Rabbit fur loss on the back
Image Source: 1mquotes

Your veterinarian will conduct a thorough examination of your rabbit to determine the cause of fur loss. During the examination, the veterinarian will look for signs of potential causes of fur loss in your rabbit.

They may ask you questions about your rabbit’s behavior and any changes you have noticed. Depending on what is found during the health check, they may request blood or urine tests, X-rays, or perform a skin scrape for further microscopic examination.

Fur Loss Treatment in Rabbits

The treatment for fur loss in rabbits will depend on the underlying cause. Some conditions and treatment methods may include:

  • Parasite infestation can be easily treated with appropriate medications for fleas, ticks, and other parasites. Your veterinarian can guide you on which medications your rabbit may need.

  • Dental issues may require teeth filing to make them smooth and may involve treating any tooth infections.

  • Disorders of the urinary system can be treated with antibiotics, bladder sludge may be treated with subcutaneous fluids, and bladder stones may require surgical removal.

  • In cases of bacterial infections, infected areas should be cleaned and swabbed for culture and sensitivity testing so that the veterinarian can determine the most effective antibiotics for the rabbit’s infection.

  • False pregnancy can be resolved by spaying the rabbit.

Rabbit being treated at the vet
Image Source: 1mquotes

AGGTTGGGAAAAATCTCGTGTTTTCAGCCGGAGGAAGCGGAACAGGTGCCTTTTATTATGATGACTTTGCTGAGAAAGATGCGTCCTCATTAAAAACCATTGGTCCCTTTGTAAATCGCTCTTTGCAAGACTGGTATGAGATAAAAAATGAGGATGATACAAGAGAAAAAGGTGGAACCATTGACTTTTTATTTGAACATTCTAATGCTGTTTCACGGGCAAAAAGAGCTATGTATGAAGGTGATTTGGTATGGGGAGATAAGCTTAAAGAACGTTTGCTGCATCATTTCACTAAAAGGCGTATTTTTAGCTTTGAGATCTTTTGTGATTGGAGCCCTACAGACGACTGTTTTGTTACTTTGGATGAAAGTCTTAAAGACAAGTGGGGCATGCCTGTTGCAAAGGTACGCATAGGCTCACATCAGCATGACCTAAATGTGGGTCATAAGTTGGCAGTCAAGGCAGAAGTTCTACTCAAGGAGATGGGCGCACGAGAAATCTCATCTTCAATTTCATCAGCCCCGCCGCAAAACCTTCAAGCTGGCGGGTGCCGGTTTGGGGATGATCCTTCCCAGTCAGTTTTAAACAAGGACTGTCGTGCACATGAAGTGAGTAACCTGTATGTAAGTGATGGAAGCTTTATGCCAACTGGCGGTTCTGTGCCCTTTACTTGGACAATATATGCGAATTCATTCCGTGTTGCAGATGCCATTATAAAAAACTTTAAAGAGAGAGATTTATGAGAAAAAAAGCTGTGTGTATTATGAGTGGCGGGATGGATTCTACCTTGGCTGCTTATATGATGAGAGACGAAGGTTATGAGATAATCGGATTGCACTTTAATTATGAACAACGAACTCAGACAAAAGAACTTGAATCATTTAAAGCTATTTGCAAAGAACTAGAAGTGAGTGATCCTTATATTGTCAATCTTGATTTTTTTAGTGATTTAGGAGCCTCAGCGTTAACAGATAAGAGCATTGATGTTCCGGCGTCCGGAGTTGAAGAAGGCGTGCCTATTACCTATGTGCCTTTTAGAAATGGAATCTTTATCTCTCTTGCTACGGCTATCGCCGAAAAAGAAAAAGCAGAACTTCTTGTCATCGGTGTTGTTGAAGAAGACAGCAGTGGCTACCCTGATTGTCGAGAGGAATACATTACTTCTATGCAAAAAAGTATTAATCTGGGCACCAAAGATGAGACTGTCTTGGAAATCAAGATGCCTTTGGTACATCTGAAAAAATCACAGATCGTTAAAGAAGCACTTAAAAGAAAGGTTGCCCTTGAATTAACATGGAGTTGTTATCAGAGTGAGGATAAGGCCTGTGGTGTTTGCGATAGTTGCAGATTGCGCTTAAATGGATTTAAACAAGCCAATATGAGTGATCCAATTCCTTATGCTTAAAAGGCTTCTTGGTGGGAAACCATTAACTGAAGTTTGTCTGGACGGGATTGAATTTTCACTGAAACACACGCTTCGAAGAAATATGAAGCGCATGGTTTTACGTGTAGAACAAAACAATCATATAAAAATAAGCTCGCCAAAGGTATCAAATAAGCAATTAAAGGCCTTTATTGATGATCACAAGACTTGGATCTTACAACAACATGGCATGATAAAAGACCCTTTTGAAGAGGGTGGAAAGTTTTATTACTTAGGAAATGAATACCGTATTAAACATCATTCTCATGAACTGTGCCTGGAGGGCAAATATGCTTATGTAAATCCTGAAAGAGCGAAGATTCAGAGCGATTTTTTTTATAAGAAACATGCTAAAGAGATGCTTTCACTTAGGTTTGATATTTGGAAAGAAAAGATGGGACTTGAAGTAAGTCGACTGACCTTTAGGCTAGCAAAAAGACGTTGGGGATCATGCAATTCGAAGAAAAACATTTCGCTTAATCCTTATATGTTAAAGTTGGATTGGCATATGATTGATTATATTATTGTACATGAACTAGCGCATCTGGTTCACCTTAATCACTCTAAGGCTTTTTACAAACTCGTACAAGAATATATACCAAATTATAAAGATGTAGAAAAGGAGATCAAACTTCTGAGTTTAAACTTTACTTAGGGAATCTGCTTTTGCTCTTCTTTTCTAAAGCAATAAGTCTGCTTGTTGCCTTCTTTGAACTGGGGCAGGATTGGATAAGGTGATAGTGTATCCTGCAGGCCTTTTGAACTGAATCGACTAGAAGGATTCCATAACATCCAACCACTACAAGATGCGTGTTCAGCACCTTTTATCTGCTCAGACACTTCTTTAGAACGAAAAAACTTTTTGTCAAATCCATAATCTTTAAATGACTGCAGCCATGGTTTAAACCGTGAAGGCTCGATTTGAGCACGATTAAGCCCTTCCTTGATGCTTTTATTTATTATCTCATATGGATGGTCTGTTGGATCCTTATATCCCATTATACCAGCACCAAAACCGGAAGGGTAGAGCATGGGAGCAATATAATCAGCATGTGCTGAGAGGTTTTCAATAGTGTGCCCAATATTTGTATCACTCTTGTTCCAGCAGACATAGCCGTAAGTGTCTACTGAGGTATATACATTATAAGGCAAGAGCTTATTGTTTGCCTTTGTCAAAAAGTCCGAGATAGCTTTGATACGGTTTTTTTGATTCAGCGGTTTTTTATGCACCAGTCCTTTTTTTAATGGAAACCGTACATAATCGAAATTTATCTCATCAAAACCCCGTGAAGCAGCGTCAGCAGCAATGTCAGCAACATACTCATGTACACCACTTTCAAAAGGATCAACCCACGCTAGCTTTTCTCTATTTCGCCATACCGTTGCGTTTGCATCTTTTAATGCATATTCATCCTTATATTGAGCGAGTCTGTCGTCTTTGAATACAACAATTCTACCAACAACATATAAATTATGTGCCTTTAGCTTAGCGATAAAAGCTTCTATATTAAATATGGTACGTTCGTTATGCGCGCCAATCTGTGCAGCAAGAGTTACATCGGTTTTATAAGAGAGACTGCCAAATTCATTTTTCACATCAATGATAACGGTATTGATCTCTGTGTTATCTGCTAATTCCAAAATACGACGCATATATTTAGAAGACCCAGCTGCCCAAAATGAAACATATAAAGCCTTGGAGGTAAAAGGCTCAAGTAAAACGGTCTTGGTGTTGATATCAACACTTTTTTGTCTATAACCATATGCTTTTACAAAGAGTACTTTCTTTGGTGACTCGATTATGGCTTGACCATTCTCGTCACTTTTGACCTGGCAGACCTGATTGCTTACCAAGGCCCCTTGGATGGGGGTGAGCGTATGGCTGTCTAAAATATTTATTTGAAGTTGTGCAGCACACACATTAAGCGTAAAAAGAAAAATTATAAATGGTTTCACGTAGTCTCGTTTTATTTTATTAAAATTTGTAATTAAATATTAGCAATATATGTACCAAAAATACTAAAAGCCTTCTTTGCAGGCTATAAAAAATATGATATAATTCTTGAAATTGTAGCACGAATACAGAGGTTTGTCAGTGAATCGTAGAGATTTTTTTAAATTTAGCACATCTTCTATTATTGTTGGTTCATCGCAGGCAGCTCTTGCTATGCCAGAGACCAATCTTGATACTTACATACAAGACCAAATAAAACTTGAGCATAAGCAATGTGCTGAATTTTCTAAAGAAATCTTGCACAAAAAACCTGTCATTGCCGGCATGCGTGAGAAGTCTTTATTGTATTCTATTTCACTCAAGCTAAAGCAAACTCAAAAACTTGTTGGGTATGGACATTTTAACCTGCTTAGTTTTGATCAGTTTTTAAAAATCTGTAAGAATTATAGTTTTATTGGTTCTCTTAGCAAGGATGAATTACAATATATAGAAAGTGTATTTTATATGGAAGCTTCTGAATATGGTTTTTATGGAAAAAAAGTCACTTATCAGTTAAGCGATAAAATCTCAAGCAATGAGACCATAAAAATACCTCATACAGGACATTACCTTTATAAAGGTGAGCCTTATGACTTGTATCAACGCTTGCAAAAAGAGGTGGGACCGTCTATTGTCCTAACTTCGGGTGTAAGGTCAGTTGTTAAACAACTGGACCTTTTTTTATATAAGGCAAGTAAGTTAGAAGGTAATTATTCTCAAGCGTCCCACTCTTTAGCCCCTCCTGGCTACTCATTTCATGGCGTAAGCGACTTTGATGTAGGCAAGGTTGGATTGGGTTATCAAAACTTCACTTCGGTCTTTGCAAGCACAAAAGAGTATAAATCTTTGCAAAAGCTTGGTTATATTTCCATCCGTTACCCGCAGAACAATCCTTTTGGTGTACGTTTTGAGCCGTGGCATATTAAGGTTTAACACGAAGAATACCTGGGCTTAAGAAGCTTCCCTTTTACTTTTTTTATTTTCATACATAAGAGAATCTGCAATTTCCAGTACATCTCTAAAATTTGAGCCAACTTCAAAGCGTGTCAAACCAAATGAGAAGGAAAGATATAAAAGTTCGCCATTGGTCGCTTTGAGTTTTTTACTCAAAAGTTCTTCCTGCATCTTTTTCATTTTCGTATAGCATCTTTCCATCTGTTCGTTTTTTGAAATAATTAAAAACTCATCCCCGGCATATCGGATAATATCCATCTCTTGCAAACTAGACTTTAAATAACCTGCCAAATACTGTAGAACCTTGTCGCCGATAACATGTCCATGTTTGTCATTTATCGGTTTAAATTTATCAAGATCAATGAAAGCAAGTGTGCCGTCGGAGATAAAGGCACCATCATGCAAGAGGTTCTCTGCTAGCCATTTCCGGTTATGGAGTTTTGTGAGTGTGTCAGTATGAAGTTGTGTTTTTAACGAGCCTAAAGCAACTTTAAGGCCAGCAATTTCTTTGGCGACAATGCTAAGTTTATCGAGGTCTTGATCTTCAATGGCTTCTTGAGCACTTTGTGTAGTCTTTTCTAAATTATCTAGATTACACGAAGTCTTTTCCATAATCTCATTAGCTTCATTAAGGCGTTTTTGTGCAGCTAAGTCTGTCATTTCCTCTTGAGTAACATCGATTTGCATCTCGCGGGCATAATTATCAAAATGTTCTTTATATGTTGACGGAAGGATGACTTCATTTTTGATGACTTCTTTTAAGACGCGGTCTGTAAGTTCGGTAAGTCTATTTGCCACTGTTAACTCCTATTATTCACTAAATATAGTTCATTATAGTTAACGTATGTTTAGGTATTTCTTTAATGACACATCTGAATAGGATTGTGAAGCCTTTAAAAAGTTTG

Restoring Your Rabbit’s Fur

The regrowth of fur in rabbits will depend on the underlying condition causing fur loss. Depending on the disease condition, your veterinarian may require follow-up visits for reevaluation. There are some things you can do for your rabbit to help prevent potential diseases that could cause fur loss:

  • Provide a stimulating, safe, and stress-free environment for your rabbit, providing space for exercise.
  • Avoid overcrowding the rabbits in one place.
  • Provide clean, fresh water in a sufficiently large bowl.
  • Ensure your rabbit has a healthy diet.
  • Regularly groom your rabbit and take it for an annual veterinary check-up, as well as anytime you notice anything unusual (changes in appetite, water intake, urination, or activity, fur loss, or changes in coat).


  1. “Symptoms of Hair Loss in Rabbits” – Wag
  2. “15 Reasons Your Rabbit is Losing Patches of Fur” – Bunny Lady
Proudly powered by WordPress | Theme: Looks Blog by Crimson Themes.